I did my art business-related taxes on my own this year. It wasn’t as bad as I thought it might be. The key is to keep good records throughout the year. Here’s a quick list of some things I’ve learned when filling out a Schedule C. For every art transaction you make, into your coffers or out, record the following:
- Category of expense – i.e. travel, supplies, marketing, merchandise
- Gross profit (or expenditure)
- After-sales-tax profit (this is what you record as profit – sales tax is a transaction directly between buyer and state or locale; you’re just the facilitator)
- Any commission fees
- Any miscellaneous fees (Paypal fees are included in this category, as is convention attendance and art show hanging fees)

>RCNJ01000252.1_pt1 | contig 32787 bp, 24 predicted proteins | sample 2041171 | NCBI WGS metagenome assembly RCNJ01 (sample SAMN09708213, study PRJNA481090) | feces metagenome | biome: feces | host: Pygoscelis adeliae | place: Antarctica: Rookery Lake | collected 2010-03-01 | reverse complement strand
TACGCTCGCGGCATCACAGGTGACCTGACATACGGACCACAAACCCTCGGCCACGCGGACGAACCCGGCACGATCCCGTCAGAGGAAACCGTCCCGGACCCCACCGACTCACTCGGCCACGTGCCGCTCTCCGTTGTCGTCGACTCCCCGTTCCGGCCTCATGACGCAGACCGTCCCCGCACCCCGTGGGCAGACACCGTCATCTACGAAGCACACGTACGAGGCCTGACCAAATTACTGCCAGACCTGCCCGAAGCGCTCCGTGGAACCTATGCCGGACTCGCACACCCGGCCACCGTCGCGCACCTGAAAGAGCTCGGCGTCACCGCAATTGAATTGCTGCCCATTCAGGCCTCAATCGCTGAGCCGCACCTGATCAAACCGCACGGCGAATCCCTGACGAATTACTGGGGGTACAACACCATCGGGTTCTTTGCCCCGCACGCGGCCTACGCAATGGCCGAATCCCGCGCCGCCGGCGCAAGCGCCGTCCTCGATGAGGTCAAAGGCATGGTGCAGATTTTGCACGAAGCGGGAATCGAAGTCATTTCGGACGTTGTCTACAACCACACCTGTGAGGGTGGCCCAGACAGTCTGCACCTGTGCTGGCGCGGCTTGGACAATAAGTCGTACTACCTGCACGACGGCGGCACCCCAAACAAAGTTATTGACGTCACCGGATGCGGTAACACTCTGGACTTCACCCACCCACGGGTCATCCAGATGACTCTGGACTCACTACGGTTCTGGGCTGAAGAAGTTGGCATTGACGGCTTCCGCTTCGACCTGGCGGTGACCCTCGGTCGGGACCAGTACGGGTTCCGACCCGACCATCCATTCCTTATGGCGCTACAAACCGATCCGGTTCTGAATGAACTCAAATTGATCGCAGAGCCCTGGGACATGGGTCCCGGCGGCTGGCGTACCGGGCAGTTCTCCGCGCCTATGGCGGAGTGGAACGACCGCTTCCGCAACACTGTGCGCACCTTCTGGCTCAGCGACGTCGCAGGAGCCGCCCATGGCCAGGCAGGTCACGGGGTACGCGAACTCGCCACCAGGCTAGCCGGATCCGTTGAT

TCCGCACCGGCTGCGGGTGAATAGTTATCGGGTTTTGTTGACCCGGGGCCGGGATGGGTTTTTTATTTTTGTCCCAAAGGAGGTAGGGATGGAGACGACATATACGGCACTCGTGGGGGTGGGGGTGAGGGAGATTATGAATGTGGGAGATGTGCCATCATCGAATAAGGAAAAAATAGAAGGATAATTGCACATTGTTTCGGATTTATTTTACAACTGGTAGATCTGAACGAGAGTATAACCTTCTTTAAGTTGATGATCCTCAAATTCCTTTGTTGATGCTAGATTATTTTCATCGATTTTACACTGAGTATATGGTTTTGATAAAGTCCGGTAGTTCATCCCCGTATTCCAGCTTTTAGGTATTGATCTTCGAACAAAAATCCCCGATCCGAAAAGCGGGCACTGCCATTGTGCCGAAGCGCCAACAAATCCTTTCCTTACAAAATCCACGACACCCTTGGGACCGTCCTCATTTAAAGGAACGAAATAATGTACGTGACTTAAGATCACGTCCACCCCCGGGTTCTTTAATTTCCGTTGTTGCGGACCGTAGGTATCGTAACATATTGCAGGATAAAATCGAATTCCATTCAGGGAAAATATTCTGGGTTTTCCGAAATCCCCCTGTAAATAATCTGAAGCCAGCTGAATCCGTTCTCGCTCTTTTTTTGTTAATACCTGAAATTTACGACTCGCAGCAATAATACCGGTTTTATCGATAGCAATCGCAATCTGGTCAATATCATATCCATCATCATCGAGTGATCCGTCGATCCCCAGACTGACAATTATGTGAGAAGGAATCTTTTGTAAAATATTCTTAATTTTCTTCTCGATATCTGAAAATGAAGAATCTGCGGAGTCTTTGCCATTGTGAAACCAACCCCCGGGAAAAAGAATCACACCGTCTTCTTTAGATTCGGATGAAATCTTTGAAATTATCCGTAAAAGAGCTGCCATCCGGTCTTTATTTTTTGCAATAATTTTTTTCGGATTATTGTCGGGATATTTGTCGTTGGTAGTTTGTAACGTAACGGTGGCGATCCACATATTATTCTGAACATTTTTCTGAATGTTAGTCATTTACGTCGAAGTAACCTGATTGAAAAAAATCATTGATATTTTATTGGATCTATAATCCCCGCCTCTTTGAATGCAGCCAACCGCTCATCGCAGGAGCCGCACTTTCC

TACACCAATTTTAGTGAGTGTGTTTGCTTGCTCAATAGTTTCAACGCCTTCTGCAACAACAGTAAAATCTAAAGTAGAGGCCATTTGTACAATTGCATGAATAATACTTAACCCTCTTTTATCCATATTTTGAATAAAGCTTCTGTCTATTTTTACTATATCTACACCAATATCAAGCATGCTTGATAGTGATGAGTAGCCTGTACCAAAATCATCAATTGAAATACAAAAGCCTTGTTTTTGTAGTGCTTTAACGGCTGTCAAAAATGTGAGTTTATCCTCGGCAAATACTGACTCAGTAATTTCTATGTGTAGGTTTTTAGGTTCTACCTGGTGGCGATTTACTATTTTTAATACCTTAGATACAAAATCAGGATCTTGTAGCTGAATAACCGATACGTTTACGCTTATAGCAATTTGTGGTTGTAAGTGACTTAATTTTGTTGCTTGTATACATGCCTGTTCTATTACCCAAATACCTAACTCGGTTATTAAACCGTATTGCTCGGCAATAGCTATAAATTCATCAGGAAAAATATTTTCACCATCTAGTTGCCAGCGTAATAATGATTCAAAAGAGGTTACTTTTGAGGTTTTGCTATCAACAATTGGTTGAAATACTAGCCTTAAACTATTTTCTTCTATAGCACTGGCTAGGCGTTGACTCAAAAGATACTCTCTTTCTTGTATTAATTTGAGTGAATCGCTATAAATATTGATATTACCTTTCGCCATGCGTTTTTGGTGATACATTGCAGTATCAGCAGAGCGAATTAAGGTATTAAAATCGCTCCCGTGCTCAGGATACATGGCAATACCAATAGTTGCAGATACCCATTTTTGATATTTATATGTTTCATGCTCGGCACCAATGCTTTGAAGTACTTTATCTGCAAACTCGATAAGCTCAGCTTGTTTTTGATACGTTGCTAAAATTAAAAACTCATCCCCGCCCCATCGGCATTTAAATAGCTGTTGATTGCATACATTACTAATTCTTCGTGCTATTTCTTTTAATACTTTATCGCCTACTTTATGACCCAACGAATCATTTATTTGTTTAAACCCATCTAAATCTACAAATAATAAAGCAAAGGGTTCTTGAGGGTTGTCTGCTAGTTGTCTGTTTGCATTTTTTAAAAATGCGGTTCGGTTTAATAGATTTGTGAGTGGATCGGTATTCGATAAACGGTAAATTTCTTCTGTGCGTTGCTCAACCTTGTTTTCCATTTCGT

- E-Marketing (website etc.)
- Paper Marketing (business cards, flyers, etc.)
- Travel expenses (airfare/hotel are in the “travel” section and mileage/parking are in the “automobile” section)
- Shipping/postage fees
- Where the sale was made (i.e. at a convention or on the internet)
Also, keep all your receipts. Paper, too. When the contents my hard drive were lost last December, I lost all my e-records for the year. I hadn’t backed up in a few months, so I had to reconstruct several months’ worth of profit and loss from Paypal records and paper receipts. KEEP THE PAPER.
You may not need all this info for every transaction, but it’s a great idea to make a habit of recording it all. That way you know exactly what you did on March 2nd of last year even though you can’t remember it for the life of you. Your wallet will thank you.